Former British Broadcasting Corp. Director General Mark Thompson said a failed digital media initiative at the broadcaster, which resulted in a loss of about 100 million pounds ($163.4 million), deteriorated under his watch.
“I want to apologize for the failure of this project,” Thompson said before a committee of members of the U.K. parliament today. “It definitely failed. When I came to see you in 2011, I believe the project was in very good shape indeed.”
Thompson, who led the BBC for eight years and now serves as chief executive officer of New York Times Co., answered questions about the failed program before Parliament today. A report by the U.K.’s National Audit Office last week criticized BBC managers over the project, saying management “did not have a sufficient grip” on the initiative.
Thompson said that the BBC Trust should have hired outside consultants with better technical knowledge to help oversee the DMI initiative and managers shouldn’t have canceled an examination that had been planned to look into the project.
“We did not have, as the BBC Trust, a sufficient knowledge around technology to properly question the statements being made,” about the efficacy of the program, Thompson said.
Today’s appearance was the second time in recent months Thompson faced legislators to answer questions over perceived missteps at the publicly funded broadcaster. In the span of just over a year, the BBC has been marred by sex allegations against star presenters, the sudden resignation of Thompson’s successor, criticism over excessive severance pay to former managers and the failed IT program.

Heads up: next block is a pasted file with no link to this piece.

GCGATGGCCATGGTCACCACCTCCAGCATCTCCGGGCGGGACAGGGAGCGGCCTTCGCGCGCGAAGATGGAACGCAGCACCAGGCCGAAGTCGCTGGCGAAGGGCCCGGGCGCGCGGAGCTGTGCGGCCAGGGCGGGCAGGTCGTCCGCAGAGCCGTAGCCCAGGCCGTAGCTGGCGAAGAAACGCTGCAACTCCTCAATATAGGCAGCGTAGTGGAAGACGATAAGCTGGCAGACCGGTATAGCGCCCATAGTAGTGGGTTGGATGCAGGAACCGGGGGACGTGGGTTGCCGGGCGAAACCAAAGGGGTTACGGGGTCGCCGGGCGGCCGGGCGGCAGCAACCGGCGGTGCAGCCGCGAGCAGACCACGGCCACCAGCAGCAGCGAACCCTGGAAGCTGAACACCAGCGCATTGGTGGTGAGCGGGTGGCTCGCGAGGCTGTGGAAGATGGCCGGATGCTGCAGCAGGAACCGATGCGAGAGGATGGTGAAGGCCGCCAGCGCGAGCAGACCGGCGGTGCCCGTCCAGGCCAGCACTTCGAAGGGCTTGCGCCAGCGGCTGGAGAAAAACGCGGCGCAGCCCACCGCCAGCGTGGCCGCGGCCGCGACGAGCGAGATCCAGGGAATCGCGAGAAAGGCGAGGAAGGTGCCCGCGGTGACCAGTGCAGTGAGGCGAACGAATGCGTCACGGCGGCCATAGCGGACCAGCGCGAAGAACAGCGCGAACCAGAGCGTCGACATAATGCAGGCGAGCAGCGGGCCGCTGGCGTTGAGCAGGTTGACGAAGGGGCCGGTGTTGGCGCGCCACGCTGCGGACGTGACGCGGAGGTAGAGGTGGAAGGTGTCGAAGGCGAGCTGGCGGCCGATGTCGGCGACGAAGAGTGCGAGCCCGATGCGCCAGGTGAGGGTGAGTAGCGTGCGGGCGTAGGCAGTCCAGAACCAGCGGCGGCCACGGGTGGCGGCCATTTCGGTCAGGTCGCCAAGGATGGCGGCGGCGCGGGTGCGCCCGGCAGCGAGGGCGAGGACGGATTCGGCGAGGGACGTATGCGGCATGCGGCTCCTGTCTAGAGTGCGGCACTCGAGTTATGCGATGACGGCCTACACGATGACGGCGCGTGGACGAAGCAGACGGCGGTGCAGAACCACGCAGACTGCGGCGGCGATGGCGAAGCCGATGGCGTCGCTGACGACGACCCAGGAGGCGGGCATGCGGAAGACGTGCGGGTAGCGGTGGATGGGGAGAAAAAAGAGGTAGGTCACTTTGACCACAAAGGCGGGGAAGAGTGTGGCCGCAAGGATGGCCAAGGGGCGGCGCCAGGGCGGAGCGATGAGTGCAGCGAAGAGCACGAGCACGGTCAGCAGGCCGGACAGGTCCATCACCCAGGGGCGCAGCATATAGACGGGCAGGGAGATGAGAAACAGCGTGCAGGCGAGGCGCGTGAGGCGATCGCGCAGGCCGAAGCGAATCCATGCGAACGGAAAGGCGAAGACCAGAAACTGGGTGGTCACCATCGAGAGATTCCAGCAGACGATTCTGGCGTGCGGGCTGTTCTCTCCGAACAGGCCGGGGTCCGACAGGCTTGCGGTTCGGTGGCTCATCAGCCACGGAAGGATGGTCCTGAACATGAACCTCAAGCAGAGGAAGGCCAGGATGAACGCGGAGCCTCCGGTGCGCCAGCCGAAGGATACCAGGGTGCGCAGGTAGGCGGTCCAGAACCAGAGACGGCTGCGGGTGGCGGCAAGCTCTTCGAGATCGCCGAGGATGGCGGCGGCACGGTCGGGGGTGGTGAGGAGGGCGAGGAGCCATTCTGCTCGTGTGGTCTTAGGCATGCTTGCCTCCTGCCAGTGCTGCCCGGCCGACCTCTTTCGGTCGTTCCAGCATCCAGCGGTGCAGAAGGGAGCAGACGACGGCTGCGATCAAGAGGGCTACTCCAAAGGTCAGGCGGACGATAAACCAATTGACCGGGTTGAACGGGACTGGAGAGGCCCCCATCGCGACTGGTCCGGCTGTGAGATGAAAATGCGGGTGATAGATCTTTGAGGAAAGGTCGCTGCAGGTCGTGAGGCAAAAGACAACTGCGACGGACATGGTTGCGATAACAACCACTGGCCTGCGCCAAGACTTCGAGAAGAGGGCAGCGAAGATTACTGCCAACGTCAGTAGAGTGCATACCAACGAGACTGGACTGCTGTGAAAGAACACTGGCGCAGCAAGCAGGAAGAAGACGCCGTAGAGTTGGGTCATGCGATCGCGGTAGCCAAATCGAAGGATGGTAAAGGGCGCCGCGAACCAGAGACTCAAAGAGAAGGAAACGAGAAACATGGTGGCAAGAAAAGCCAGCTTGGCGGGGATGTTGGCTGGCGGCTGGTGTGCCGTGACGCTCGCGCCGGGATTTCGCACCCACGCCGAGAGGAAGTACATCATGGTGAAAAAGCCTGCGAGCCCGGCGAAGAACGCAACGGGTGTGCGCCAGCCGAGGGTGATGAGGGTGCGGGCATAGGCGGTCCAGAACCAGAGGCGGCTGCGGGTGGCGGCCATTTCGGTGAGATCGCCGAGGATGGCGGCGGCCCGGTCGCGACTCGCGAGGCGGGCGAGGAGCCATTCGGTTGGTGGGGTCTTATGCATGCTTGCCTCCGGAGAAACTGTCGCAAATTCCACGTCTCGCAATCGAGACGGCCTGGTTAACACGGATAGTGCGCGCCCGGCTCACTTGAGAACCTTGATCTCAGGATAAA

The BBC is funded by U.K. residents through an annual license fee charged to households that own televisions. The current fee is 145.50 pounds for a color TV license.
The broadcaster’s severance policies drew increased scrutiny after former Director General George Entwistle received 450,000 pounds, more than twice his contracted entitlement, when he quit less than two months into the job in November. Entwistle stepped down after a television report by the BBC’s “Newsnight” program falsely implicated a former senior politician with sexual abuse of a child.
That followed revelations that former “Top of the Pops” host Jimmy Savile sexually abused hundreds of children on BBC property, in hospitals, and elsewhere.
In March, the BBC was also criticized over selling the Lonely Planet travel-guide publishing division at a loss of almost 80 million pounds to a U.S. billionaire.